Apollo Asia Fund's NAV rose 6.2% in the first quarter, to US$2,131.54.
At end-March, the estimated current-year PE was 11.8, with a net dividend yield after Asian taxes of 4.3%, and price-to-book 1.7. These valuations appear reasonable, given our conservative approach to accounting (recurrent earnings, dilution, etc) and a portfolio which we hope will prove over time to be more resilient than average.
Our growth expectations are however more subdued than at any time over my investing career, and certain risks are rising. Here I am thinking not just of price movements in global financial markets - volatility will recur - but of two other risk categories which may deserve greater consideration. The first is the risk to underlying business performance, in a region where multi-decade trends towards peace, prosperity, and collaboration no longer seem certain to continue, and there are new causes of conflict hitherto unimagined¹, as well as destabilised ecosystems. One can have too much of a good thing: the economic growth which lifted hundreds of millions from poverty after Asia's internal and regional wars is now generating a growing ratio of illth to wealth. Disgruntled victims and uneven distribution of costs and benefits will increase the risks of regulatory action and unpredictable changes in policy. The second area where we see heightened risk is to minority investors from the actions of controlling shareholders and governments, as the latter become more capricious (especially towards foreign investors²), and the former perhaps less principled and more opportunistic.
by listing; 31 Mar 19
% of assets
|Net cash & receivables|
My starting point for thinking about expected return is the dividend yield, plus expected growth (depending on opportunities, and the efficiency of capital allocation), less costs and Net Negative Surprises from risks of all types, including our own unforced errors. Growth opportunities seem less than before: even without taking a view on geopolitics or environmental factors, the 'easy' gains of normalisation may be over. Risks, as discussed, seem higher than hitherto. Expected returns are therefore lower, and much less predictable.
How To Invest in our brave new world is a question explored here before³, with an embarrassing lack of practical suggestions resulting. I was therefore delighted to hear Jed Emerson at the stimulating Shanghai Literary Festival, talking about his new book 'The Purpose of Capital'. He was interviewed by Philip Marcovici, author of 'The Destructive Power of Family Wealth', an invaluable book for anyone thinking of transferring businesses or wealth to the next generation. I asked both gentlemen if they had practical ideas on How To Invest for those of us not in a position to focus on the next Patagonia, See's Candies, or benign Unicorn. No simple solution was offered; rather, the hope that many different approaches, with independent thinking, will help to improve the allocation of capital and to broaden the range of perspectives applied, avoiding the simplistic boxticking of some ESG methodologies. (The challenges seem too complex and too pervasive for any simple rule-setting at scale.) Our current approach of muddling through lacks grandeur, but may perhaps be appropriate. We run a relatively focused portfolio, and try to build our understanding of each business and whenever possible our relationships with decisionmakers, allowing us to discuss critical issues as and when they arise. This approach, while modest in its ambition, may help, if more widely applied, to minimise groupthink on supposed 'solutions' with unintended consequences4.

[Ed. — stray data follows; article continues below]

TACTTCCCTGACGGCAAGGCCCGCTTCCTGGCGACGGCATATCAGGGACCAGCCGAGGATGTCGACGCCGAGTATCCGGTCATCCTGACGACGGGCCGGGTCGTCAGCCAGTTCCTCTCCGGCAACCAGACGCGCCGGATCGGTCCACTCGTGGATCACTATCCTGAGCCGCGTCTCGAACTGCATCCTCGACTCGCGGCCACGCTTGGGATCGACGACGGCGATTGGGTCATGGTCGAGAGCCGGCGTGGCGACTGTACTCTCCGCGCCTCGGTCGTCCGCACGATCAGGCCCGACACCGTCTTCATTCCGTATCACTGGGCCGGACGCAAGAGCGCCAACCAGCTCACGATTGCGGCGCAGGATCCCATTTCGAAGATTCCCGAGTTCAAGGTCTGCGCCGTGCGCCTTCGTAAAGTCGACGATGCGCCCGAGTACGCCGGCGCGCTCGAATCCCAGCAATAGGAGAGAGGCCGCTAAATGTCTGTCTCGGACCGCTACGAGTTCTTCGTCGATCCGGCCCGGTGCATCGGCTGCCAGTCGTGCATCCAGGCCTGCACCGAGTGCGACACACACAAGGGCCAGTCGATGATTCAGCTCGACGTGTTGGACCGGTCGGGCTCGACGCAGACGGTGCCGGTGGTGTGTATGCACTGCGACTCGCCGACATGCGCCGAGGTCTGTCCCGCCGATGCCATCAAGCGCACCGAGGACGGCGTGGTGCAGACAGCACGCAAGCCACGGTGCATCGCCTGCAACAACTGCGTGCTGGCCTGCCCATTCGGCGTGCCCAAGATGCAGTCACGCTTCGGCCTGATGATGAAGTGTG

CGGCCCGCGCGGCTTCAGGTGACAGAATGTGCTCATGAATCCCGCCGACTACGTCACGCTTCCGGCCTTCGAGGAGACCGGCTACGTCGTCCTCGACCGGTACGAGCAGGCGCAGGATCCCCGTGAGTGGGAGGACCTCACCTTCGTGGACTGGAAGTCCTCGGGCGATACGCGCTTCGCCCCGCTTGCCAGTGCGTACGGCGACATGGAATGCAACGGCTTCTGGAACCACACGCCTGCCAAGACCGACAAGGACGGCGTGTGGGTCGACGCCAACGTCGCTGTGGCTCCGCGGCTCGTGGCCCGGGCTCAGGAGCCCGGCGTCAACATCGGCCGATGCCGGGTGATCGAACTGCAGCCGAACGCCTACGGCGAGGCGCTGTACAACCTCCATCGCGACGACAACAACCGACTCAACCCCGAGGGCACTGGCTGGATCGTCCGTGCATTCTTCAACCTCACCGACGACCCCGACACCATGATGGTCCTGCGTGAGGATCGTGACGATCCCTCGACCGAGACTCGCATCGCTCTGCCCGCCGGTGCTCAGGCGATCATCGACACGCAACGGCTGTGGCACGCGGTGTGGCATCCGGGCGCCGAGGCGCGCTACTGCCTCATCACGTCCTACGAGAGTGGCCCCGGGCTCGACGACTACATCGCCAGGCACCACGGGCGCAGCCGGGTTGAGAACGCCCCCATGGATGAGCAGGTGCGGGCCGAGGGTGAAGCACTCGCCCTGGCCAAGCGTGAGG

Antonio Foglia has written eloquently on some of the unintended consequences of FATCA / CRS regulations. Much more important than the bureaucratic morass on which we have written here before, and the personal and cyber security consequences, are the implications highlighted by Antonio for activists, entrepreneurs and all citizens of countries where the government is not wholly benign. Their personal plight is an immediate concern5; we'd also highlight the chilling effect of authoritarian states well beyond their own borders, with their reach enormously extended by IT-enabled surveillance. For example, topics of importance for the understanding of modern China are already treated as off-limits by the majority of those who should be most interested, not just onshore but also internationally. Individuals self-censor for fear of potential complications (to their business, their movements, their computers), just as governments do for fear of trade or other repercussions. This is arguably the mirror image of the torrent of unrestrained commentary now the cause of justifiable concern in the west; some of the world's most important issues may be the subject of discussion so channelled that they fail to come to public attention at all. How to build understanding and maintain dialogue in such circumstances will prove challenging. The first concern should be for open society and human rights, but as investors we wonder also about the implications for innovation and the allocation of capital.
Inspiration and rays of optimism came to Malaysia from Mindanao. The impressive and very independent curator Marian Pastor Roces brought extraordinary stories of the newly opened Bangsamoro Museum, and is optimistic that more than fifty years of war may have been brought to an end by the formation of the Bangsamoro Autonomous Region in Muslim Mindanao (BARMM), a breakthrough which she compares to the end of the Troubles in Ireland and the civil war in Sri Lanka. Let's celebrate this respite, and join in those hopes.
Claire Barnes, 8 Apr 2019
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